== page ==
In addition, the EPA has initiated an investigation into the possible impact of this contamination on the environment and human health. Furthermore, they have asked fluorinated container providers and companies using fluorinated containers, to identify potential sources of contamination. In their statement, the EPA acknowledges the urgent need for guidance covering the purchasing and use of mosquito pesticides, and will provide more information as soon as they become available.

Screenshot 2021-02-09 at 17.29.08

Potential classifications of per- and polyfluoroalkyl substances; Image Source: The high persistence of PFAS is sufficient for their management as a chemical class

Public Concerns About Chemical Safety

Several public safety watchdogs and environmental organizations have expressed concern about these findings. They have called on the authorities to act, asking them to set strong, enforceable standards and clear regulations. In addition, they have requested a ban on PFAS and for them to be designated as hazardous substances.[5] 

Moreover, a publication from  December 2019 reports data on the high presence of per- and polyfluoroalkyl substances in the rainwater in some parts of the US; when detected in the drinking water, these levels can trigger regulatory action.[6] In the laboratory tests from January 2020 commissioned by The Environmental Working Group (EWG), the presence of the PFAS chemicals in the drinking water was confirmed in different US cities and metropolitan areas, underlining that the exposure to these chemicals has been underestimated by the previous studies on potable water.[7]

New findings on the Health impact - PFAS influence on the severity of COVID-19 and potential interference with vaccine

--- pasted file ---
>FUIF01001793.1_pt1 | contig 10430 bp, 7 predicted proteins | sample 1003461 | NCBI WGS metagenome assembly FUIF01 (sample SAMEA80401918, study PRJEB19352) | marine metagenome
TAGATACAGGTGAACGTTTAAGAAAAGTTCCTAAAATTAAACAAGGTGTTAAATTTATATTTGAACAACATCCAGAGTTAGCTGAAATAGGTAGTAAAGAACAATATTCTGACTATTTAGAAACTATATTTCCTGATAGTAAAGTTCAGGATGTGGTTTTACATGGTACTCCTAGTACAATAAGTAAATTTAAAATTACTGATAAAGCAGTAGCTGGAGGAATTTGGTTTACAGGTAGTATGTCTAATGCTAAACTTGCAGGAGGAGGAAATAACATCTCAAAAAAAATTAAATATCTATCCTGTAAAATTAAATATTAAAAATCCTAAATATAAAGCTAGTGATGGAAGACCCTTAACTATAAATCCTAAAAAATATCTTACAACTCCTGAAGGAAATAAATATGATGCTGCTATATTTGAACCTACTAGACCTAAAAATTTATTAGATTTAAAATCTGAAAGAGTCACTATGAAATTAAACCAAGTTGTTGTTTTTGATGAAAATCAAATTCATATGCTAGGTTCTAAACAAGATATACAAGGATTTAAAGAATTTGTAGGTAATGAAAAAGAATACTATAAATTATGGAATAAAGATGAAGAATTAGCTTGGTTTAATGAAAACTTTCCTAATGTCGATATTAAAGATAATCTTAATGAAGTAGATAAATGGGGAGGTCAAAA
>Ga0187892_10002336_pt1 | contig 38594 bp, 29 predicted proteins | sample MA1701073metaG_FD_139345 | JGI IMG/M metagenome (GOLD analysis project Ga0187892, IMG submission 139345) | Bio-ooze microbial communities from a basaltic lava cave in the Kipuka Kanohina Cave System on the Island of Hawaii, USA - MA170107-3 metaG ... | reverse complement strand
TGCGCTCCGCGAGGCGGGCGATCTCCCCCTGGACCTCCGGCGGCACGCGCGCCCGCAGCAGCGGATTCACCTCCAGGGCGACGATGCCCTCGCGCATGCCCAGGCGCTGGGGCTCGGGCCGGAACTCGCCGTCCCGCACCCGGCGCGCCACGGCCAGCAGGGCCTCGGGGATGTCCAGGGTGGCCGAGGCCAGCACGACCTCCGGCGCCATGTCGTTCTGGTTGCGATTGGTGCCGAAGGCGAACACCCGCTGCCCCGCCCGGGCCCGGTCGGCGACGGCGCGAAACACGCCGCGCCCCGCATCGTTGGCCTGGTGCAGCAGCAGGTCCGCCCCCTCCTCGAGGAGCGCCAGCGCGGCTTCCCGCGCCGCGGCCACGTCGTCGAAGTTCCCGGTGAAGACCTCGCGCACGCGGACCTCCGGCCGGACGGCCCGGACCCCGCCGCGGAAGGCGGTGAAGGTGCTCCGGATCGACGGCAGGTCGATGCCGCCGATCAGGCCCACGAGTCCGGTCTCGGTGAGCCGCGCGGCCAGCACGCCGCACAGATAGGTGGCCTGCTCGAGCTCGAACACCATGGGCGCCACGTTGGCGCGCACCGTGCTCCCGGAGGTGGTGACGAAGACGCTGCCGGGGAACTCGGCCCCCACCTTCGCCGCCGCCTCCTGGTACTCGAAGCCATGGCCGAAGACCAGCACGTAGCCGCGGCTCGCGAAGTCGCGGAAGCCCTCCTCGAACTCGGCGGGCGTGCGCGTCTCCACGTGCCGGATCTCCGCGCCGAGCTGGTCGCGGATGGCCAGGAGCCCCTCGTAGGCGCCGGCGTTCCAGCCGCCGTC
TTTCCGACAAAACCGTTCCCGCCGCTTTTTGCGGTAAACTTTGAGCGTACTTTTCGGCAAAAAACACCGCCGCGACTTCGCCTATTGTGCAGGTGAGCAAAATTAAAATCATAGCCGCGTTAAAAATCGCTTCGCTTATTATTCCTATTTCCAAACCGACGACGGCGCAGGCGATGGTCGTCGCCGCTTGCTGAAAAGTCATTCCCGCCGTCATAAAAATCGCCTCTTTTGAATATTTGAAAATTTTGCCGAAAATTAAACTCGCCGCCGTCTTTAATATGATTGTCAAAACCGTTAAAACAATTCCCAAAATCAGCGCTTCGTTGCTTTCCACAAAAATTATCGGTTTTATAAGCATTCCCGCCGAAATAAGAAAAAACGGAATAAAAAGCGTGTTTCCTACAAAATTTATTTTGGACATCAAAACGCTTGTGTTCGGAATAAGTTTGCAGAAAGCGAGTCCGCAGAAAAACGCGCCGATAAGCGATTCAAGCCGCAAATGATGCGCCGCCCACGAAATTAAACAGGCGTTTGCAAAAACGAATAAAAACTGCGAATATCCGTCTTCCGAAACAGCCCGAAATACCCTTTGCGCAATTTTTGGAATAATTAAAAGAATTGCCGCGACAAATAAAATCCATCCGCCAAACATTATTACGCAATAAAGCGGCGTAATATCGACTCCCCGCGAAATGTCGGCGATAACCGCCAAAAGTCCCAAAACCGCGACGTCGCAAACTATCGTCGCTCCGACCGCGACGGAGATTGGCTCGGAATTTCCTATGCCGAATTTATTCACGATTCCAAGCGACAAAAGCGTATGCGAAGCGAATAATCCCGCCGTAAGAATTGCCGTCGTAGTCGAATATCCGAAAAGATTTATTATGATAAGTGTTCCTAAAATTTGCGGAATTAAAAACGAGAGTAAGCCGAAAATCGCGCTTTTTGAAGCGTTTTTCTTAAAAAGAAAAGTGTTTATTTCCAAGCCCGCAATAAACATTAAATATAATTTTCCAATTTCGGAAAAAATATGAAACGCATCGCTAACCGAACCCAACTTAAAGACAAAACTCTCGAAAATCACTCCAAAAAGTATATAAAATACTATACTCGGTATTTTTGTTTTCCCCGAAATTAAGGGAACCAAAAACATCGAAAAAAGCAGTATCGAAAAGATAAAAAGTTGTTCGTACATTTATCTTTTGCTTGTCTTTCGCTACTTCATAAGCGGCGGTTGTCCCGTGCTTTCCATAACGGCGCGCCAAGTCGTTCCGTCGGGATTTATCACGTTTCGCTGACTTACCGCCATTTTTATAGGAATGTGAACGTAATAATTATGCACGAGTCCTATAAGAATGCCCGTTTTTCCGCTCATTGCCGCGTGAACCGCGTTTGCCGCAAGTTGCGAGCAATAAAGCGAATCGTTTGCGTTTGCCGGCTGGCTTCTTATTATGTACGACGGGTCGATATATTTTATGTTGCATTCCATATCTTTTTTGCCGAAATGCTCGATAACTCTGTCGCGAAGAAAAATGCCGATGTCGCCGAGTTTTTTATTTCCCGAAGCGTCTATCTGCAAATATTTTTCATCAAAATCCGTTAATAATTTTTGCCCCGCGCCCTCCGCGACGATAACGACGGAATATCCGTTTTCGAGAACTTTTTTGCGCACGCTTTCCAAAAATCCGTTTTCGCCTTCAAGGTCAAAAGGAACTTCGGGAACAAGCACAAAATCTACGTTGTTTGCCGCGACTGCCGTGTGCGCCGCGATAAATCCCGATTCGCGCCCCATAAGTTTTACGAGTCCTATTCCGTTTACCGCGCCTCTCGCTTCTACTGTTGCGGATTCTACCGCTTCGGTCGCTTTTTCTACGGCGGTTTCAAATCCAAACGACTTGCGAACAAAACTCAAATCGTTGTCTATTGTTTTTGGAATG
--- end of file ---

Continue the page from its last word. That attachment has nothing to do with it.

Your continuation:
These so-called ‘forever chemicals’ have earned their name based on their bioaccumulation in living creatures and their extreme persistence in the environment. They are linked to a range of serious health conditions, with the most critical effects being on the immune system.[8]

This is of particular concern during the current pandemic, where recent studies have found that elevated exposure to perfluorinated alkylates can aggravate the severity of COVID-19 infections.[9] A paper published in October 2020, focusing on monitoring five PFASs known to be immunotoxic, found a positive correlation between the accumulation of these substances in the lungs, particularly PFBA, and an increase in the risk of a severe course of SARS-CoV-2 infection.[10] 

Furthermore, a review of PFAS immunotoxicity properties has found strong evidence to suggest a suppression of the antibody production after vaccination in animals and humans with high blood levels of PFAS. Different research studies have shown a weaker response to vaccinations of various types, such as tetanus, tetanus-diphtheria, and flu vaccine, as well as that PFAS immunotoxicity can affect vaccine response later in life.[11]

Conclusions

Concerns over the impact of PFAS use are continuing to grow amongst authorities and public health and environmental protection organizations. Despite a high level of diversity in PFAS, they all contain perfluoroalkyl moieties that are extremely resistant to environmental and metabolic degradation. The vast majority of PFAS are therefore either non-degradable or will ultimately transform into stable terminal transformation products, which are still PFAS. It is this high persistence that makes them a particular concern for scientists, who recommend the phasing out of all non-essential PFAS use.[12]